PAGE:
As this page said after Scheindlin made her ruling last summer, the judge had not taken a fair view of the case from the start. Breaking judicial standards, she had made sure she was the one who got to hear it, had put excessive weight in the testimony of the plaintiffs’ expert witness while dismissing the city’s own expert, and had made comments to the press that revealed she sees judging as a way to write the laws as she sees fit, rather than just determine if they’ve been broken. Scheindlin clearly sought to set Police Department policy, just as her fellow U.S. Judge Nicholas Garaufis set some Fire Department policy, to the detriment of members and the public alike. And she went even further than he had.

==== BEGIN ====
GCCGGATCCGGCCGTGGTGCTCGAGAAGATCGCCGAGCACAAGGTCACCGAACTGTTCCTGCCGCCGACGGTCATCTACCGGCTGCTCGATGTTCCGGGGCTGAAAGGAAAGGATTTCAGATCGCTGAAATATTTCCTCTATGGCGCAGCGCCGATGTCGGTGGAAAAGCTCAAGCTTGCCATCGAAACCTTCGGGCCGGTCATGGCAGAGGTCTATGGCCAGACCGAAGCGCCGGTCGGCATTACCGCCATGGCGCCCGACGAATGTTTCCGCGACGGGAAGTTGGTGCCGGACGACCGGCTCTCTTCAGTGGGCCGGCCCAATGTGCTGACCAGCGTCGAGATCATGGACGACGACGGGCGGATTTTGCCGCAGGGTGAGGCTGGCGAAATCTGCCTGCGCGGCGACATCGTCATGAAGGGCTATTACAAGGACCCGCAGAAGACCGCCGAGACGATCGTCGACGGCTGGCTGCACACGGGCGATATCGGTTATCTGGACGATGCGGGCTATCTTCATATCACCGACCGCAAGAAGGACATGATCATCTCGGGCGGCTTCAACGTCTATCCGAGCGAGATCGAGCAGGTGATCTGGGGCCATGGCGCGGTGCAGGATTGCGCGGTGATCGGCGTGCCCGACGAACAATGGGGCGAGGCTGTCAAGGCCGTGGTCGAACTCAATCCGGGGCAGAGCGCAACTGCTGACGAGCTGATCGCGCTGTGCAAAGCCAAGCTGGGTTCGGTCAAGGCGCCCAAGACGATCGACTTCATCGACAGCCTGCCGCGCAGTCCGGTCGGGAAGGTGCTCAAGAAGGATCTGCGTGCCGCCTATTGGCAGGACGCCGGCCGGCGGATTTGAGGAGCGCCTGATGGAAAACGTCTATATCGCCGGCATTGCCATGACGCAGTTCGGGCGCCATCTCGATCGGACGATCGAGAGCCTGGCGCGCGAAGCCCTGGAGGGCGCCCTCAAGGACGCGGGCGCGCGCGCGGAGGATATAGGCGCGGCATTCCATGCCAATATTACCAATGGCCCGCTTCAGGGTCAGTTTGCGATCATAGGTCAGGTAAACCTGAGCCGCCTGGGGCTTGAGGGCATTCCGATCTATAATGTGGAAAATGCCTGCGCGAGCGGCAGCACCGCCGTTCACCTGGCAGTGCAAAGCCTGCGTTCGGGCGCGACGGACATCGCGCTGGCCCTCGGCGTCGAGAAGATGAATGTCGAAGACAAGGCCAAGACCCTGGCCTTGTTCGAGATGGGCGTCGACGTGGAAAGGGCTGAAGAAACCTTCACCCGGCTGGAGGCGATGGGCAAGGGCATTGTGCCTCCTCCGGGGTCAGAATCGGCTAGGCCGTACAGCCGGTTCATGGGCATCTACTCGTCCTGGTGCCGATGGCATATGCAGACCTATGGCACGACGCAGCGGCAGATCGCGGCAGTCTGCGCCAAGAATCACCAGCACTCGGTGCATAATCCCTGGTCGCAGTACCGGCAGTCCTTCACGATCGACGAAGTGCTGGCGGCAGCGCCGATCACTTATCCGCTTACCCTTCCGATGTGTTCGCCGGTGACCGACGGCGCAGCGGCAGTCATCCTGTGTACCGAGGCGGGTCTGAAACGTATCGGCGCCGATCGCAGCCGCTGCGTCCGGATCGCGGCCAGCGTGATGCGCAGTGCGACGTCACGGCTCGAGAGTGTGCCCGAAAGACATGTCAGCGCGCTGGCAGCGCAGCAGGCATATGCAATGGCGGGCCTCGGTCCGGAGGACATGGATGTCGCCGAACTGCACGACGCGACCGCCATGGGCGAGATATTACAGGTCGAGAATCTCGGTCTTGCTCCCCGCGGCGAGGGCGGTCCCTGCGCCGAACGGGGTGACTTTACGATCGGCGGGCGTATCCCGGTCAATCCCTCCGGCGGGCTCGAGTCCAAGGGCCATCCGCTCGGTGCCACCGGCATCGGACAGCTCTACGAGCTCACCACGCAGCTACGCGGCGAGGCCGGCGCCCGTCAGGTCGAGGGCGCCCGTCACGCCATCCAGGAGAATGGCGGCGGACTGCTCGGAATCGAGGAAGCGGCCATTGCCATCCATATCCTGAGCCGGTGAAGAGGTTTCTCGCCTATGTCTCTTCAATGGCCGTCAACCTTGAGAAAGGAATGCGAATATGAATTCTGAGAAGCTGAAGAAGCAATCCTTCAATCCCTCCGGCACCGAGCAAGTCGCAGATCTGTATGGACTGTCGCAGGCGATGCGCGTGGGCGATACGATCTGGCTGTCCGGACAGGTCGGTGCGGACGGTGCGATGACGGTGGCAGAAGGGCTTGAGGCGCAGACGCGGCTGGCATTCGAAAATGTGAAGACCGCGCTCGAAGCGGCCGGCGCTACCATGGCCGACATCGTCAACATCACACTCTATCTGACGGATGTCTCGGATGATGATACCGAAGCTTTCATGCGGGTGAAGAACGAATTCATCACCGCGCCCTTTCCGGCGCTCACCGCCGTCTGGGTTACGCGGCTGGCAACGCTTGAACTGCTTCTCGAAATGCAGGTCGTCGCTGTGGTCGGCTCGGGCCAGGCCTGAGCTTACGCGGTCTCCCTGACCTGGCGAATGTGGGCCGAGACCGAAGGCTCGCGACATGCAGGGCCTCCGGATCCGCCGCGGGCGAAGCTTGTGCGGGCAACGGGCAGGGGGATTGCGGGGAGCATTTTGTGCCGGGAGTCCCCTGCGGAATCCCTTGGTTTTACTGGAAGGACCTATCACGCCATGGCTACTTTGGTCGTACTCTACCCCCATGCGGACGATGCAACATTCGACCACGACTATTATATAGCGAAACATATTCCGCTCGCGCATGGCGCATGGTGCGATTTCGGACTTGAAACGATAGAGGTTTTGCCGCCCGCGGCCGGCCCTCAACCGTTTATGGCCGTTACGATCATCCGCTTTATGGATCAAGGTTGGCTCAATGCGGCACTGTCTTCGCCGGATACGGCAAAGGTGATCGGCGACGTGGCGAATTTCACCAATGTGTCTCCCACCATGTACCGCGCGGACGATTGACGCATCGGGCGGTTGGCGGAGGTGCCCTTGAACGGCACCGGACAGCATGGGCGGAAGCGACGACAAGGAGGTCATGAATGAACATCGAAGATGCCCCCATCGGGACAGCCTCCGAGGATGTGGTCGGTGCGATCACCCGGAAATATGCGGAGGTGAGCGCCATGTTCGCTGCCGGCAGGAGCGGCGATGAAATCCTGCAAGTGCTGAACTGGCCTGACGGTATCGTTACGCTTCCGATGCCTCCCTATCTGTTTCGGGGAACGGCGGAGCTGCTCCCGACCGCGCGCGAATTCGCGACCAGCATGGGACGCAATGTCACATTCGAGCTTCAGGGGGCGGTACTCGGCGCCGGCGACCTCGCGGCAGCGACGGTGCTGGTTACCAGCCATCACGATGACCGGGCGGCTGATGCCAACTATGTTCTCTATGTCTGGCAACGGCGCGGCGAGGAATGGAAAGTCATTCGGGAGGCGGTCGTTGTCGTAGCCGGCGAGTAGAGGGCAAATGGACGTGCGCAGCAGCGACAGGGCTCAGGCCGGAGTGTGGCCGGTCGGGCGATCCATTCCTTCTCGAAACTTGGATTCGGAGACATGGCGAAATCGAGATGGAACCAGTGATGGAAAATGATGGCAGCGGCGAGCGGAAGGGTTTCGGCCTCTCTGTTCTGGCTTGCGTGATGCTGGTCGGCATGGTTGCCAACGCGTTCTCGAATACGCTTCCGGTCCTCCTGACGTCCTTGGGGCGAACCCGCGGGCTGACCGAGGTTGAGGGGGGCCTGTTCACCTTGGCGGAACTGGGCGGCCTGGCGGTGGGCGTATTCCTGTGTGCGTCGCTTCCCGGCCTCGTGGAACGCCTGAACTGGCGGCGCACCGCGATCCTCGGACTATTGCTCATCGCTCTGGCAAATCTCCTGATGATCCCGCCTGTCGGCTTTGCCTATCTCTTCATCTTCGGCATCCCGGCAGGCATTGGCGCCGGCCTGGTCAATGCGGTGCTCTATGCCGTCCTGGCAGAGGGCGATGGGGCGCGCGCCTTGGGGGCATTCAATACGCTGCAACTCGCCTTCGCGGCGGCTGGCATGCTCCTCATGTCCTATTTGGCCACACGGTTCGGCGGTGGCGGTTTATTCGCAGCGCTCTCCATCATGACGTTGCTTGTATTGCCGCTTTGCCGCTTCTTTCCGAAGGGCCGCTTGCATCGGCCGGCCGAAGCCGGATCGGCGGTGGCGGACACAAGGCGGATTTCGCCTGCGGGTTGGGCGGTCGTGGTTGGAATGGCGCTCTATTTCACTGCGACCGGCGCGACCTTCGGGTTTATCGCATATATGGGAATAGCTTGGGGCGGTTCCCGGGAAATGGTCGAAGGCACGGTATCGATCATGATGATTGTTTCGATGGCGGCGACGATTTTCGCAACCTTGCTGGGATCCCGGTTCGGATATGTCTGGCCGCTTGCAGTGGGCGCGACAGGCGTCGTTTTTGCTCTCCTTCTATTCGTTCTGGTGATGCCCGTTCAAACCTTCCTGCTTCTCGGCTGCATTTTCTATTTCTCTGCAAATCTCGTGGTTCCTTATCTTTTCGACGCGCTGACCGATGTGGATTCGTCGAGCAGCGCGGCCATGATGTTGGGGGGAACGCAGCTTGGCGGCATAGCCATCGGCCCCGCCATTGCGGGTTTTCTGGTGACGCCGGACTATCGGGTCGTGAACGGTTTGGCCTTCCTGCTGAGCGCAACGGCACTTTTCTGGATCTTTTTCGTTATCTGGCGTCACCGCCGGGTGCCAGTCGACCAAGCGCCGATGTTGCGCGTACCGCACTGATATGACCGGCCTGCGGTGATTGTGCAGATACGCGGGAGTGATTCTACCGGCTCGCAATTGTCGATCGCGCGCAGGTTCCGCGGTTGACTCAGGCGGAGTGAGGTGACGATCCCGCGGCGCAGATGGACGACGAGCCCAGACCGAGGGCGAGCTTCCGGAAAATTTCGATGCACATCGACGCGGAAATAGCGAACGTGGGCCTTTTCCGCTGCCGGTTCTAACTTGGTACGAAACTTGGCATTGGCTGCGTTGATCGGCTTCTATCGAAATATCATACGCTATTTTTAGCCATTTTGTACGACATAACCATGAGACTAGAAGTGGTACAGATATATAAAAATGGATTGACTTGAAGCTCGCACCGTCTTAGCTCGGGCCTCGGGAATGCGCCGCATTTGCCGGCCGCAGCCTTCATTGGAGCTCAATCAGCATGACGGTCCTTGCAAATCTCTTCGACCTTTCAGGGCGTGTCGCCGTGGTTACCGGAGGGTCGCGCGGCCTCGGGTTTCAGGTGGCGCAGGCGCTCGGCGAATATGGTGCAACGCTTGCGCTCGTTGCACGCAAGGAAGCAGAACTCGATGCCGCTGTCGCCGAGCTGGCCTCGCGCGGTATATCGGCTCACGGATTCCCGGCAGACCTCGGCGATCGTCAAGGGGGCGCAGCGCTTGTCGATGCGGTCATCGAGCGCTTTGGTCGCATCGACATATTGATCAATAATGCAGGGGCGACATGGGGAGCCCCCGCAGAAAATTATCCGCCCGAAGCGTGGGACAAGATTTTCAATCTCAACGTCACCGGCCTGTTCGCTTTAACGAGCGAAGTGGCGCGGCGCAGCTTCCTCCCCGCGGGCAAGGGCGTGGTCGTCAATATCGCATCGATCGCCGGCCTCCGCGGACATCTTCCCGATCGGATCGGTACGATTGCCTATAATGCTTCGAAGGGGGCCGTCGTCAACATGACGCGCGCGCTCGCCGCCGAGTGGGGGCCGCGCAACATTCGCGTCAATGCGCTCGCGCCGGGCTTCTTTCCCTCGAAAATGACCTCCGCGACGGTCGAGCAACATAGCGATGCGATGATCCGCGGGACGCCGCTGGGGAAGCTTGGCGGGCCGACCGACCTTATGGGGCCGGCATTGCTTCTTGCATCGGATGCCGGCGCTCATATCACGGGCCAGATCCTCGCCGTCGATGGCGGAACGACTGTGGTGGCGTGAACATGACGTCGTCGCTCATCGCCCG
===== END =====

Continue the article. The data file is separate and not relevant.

While thousands of people lined up in schools, churches and synagogues to cast their votes for city offices and state proposals, another group stood huddled together in Jackson Heights to conduct an election of their own.
The New York Coalition to Expand Voting Rights conducted a mock election complete with mock voting booths, ballots, poll workers and ballot boxes in Diversity Plaza.
While the voting process was plagued with issues throughout some parts of the city, the election at polling sites in the 30th Council District went on almost without a hitch on Tuesday night, with only a few minor problems reported.
Many voters exiting PS 49 and PS 128 between 6 and 8 p.m. said that they experienced no issues when they cast their ballot. Turnout in the area was also greater than some voters and election volunteers had expected.